Trump Transition

Steve Moore: What I learned at the Women's March

Jennifer Griffin reports from the National Mall

 

By sheer coincidence I found myself on the Washington Mall on Saturday morning and came face to face with the tens of thousands of marchers protesting Trump’s inauguration.

As far as I could see, these were solemn and peaceful rallies. The women expressed heartfelt fear and opposition to the new president’s policies. Just 24 hours earlier, I had stood on the same mall grounds with tens of thousands expressing sheer joy and hope.  

How sad that after eight years of Barack Obama, the unifier in chief, the nation is as culturally and politically divided as it has been since maybe the Civil War. Let's hope Trump can bring the nation together.  

But standing near the Lincoln Memorial, I also couldn't help think pridefully: What a fabulous country.    

Is the First Amendment a great thing or what? 

Freedom of speech. Freedom of assembly. Freedom of religion. Americans of all stripes exercising their constitutional rights.  

What a reason to celebrate — no matter how you feel about President Trump.          

Here are some observations from the march.  

First, while their behavior was nonviolent (there were no arrests), some of the signs and T-shirts these women wore were putrid and vulgar. "This bitch bites." "Pussy Power." "Nasty Women Make A Difference." “I Have a Vagina and I Vote." "Good Women Never Change History." (Tell that to Rosa Parks.) “Dykes Against Trump." And other such niceties.  

I even saw young girls, high school age and younger, accompanied by their parents with these disgusting signs.  

Do these women understand that the B word and the C word and the D word and the P word are terms men use in the locker room to disparage and objectify women? Do they want these terms to become part of polite company? Women were outraged — rightly so — when Trump used these disgraceful words. Now they retaliate against him by using the same language?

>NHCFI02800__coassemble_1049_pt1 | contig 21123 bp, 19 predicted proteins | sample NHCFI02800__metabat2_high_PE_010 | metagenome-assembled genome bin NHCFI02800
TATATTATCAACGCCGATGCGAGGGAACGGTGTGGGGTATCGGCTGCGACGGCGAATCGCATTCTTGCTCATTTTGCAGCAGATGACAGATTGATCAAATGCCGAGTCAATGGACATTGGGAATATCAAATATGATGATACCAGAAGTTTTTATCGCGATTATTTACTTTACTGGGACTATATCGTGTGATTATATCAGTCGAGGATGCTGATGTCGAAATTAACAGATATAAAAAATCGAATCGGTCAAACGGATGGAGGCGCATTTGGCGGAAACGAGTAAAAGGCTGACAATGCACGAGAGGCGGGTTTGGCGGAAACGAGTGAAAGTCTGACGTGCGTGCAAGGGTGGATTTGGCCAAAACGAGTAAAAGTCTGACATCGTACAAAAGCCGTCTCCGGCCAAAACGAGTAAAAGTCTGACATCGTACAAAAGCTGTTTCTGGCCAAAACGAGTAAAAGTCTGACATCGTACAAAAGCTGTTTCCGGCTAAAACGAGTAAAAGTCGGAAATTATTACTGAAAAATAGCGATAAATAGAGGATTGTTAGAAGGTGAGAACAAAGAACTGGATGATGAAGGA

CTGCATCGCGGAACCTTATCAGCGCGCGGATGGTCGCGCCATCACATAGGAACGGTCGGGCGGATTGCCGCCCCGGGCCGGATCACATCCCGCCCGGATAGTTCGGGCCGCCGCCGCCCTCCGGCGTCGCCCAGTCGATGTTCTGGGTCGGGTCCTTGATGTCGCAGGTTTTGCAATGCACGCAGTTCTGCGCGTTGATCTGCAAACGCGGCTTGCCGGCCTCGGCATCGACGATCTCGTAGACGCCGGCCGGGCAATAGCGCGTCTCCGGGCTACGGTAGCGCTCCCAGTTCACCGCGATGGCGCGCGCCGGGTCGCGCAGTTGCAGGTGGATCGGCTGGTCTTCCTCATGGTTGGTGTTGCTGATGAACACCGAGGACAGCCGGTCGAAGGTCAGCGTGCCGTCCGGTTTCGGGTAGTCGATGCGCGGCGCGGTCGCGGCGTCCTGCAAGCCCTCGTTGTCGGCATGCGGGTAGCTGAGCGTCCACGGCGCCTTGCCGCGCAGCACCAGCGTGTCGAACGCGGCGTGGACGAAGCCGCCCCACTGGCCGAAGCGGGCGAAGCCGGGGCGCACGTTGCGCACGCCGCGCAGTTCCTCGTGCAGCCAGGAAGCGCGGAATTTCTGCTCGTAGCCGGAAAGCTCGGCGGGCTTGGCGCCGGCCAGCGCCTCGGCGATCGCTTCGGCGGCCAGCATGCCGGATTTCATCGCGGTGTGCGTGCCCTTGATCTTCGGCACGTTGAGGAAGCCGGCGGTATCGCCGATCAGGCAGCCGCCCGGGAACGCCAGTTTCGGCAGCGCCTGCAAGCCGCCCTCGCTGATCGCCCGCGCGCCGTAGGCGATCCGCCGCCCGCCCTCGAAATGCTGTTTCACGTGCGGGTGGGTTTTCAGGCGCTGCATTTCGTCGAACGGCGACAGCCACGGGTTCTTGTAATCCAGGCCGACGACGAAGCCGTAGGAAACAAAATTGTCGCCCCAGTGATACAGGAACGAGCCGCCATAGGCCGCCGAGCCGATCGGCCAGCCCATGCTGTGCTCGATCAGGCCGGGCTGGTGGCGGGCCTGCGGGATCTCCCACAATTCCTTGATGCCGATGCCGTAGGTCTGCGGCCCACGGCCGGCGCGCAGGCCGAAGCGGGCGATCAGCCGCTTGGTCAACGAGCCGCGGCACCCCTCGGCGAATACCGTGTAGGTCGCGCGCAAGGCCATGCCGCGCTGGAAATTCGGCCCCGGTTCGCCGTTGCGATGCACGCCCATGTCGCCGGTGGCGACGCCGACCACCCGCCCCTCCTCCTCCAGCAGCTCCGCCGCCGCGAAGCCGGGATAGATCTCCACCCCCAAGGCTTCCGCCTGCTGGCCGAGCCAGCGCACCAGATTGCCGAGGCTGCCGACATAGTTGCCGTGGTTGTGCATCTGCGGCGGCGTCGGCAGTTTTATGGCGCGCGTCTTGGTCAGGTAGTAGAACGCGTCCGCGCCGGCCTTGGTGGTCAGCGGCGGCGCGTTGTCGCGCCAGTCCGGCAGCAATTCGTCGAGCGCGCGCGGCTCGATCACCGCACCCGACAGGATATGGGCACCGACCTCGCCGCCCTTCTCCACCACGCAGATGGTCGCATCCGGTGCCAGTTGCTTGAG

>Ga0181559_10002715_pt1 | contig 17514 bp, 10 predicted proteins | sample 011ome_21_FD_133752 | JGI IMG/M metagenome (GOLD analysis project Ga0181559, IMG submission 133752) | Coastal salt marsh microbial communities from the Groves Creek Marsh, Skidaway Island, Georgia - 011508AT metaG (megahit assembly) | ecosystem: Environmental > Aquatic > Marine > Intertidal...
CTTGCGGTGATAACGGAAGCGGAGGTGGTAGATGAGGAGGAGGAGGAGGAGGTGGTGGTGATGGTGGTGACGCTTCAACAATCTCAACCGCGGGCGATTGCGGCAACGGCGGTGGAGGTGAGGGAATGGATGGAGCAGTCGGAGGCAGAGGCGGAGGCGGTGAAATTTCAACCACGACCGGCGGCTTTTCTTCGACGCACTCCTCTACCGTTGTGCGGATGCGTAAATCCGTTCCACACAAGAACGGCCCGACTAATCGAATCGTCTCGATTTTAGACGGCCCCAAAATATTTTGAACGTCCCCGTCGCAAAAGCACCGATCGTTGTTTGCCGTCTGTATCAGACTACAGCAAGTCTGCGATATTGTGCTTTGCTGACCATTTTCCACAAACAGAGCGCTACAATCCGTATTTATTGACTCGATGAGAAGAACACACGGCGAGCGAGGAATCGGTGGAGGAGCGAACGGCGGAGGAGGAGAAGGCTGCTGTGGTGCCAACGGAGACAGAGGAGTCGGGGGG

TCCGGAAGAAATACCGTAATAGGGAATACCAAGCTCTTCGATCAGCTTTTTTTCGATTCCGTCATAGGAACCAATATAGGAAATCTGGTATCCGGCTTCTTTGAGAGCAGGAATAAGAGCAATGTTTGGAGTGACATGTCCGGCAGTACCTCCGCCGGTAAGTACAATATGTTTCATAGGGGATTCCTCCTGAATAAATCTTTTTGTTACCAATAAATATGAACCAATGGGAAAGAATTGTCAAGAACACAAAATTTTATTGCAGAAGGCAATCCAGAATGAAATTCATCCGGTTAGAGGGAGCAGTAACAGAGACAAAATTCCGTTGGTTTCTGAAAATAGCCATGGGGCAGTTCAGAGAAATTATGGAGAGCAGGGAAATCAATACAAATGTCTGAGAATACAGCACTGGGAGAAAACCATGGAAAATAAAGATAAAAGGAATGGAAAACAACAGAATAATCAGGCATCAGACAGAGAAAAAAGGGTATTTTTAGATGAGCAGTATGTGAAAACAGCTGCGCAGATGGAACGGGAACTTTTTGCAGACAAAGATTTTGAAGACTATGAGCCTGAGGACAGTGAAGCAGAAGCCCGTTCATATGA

The marchers seemed to believe that resorting to vulgarity is a measure of women’s empowerment. They seemed to be saying: Look at me. I can cuss like a sailor. The chains are off. We are liberated, because we can be as profane as the men. 

Call me a sexist, but I hold women to higher standards of conduct than men.

One major theme of the protesters was abortion rights. I saw many signs that read, "Abortion is health care." I couldn't help reflecting on that. Isn't the purpose of health care to preserve and prolong life, not to destroy it? Just asking.

I chatted with many of the marchers. They were mostly nice people in their 20s and 30s who are deeply concerned about our country. I kept asking, What do you want? What's the message here?

Clearly it was anti-Trump. I get it. Trump said some pretty offensive stuff about women.

The protesters demanded equal pay. Under Obama, most Americans' pay went down. How is that good for women? Is it a good thing if everyone's pay goes down equally? If Trump is a success, women will get higher pay. So will men.  

What about women across the country who have lost their jobs or their health care or their property because of Obama policies? Do they count? Liberalism didn't do much for them.  

The climate change brigades were also out in full force. Apparently, this is now a top women's issue.  

I tried to console these marchers by telling them I felt the same sense of despair and dread when Barack Obama was elected eight and four years ago. But guess what — the country survived that. America can certainly survive Donald Trump. And if he is a success, many of these women's lives will be better than today.  

I liked the comments by an elderly woman who told the Washington Post, "Women bear the children. They are deserving of our respect."

Amen to that.   

Stephen "Steve" Moore is a Fox News contributor. An economic consultant with Freedom Works, Moore previously wrote on the economy and public policy for The Wall Street Journal.

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